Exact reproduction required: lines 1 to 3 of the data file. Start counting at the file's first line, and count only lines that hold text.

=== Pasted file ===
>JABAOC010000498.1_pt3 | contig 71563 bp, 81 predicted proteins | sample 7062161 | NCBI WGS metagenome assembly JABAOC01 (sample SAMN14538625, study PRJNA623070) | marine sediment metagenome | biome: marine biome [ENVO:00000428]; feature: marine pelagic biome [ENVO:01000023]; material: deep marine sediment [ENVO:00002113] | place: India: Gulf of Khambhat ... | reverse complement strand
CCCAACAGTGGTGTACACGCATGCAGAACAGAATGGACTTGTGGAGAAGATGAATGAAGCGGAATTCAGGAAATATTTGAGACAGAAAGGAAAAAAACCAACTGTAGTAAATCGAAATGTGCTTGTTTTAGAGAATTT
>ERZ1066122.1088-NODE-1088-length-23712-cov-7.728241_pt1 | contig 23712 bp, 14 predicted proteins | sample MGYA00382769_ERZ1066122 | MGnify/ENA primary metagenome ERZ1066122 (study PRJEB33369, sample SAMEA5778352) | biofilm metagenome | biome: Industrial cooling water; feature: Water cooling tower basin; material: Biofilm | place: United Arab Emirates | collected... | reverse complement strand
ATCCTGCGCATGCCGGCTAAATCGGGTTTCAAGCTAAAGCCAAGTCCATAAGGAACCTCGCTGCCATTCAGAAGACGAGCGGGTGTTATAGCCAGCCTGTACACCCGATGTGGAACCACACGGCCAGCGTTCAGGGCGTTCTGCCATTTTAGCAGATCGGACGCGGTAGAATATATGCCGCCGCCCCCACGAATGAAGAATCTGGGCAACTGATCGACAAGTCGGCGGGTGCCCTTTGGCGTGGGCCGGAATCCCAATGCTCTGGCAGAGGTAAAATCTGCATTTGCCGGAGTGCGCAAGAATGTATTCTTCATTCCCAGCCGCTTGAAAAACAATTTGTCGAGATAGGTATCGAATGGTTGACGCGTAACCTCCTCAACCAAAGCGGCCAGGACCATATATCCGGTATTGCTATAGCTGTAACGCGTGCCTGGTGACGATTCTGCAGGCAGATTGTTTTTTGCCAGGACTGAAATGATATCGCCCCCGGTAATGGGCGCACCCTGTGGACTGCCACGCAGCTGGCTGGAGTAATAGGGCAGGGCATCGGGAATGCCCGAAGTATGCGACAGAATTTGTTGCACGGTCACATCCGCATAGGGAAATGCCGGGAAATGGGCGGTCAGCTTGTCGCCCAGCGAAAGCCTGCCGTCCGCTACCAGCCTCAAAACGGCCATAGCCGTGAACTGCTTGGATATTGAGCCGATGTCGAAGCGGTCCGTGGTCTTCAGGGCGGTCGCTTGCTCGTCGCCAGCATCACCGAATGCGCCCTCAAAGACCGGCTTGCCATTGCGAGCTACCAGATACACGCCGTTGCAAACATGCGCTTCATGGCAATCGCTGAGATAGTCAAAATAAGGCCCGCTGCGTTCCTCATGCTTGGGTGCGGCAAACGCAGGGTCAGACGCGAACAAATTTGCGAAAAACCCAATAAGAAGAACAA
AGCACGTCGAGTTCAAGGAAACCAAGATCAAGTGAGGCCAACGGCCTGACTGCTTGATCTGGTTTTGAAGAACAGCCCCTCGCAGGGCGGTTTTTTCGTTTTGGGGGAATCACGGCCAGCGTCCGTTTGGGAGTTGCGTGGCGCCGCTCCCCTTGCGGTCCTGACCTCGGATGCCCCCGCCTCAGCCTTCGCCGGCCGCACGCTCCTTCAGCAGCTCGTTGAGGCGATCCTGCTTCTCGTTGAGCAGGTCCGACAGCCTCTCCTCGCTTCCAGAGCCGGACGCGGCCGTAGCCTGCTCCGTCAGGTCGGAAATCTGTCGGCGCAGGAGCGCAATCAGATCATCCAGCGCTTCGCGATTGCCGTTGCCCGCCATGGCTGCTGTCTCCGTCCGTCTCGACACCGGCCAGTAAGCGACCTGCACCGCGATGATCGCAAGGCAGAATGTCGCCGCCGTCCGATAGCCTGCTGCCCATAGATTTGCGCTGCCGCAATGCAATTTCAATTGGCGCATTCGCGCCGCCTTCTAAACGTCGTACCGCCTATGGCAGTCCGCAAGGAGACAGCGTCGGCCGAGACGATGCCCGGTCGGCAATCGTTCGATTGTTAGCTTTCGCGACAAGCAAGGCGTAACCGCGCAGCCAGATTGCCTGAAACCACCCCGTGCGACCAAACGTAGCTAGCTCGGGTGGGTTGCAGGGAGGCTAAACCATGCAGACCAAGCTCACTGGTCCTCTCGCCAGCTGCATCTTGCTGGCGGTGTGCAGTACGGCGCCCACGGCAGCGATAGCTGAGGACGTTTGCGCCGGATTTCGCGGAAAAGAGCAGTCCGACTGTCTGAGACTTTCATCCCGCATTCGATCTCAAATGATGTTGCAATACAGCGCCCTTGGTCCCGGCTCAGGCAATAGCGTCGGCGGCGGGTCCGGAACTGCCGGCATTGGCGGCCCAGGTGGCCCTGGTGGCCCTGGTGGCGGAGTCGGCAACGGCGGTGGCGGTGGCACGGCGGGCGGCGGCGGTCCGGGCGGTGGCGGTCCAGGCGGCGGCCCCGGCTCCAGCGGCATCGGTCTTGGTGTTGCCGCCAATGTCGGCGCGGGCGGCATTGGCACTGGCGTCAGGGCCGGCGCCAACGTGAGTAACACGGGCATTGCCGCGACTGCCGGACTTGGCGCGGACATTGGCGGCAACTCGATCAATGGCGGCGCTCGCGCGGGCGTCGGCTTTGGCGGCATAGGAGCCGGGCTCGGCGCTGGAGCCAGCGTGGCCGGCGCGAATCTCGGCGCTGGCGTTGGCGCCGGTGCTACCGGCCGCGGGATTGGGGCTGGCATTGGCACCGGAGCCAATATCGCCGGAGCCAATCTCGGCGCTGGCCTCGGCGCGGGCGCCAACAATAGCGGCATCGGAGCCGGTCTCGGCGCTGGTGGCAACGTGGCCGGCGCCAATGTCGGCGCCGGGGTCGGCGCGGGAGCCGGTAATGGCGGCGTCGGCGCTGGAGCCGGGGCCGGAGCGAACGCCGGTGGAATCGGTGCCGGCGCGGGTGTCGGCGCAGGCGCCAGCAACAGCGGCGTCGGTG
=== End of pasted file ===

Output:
>JABAOC010000498.1_pt3 | contig 71563 bp, 81 predicted proteins | sample 7062161 | NCBI WGS metagenome assembly JABAOC01 (sample SAMN14538625, study PRJNA623070) | marine sediment metagenome | biome: marine biome [ENVO:00000428]; feature: marine pelagic biome [ENVO:01000023]; material: deep marine sediment [ENVO:00002113] | place: India: Gulf of Khambhat ... | reverse complement strand
CCCAACAGTGGTGTACACGCATGCAGAACAGAATGGACTTGTGGAGAAGATGAATGAAGCGGAATTCAGGAAATATTTGAGACAGAAAGGAAAAAAACCAACTGTAGTAAATCGAAATGTGCTTGTTTTAGAGAATTT
>ERZ1066122.1088-NODE-1088-length-23712-cov-7.728241_pt1 | contig 23712 bp, 14 predicted proteins | sample MGYA00382769_ERZ1066122 | MGnify/ENA primary metagenome ERZ1066122 (study PRJEB33369, sample SAMEA5778352) | biofilm metagenome | biome: Industrial cooling water; feature: Water cooling tower basin; material: Biofilm | place: United Arab Emirates | collected... | reverse complement strand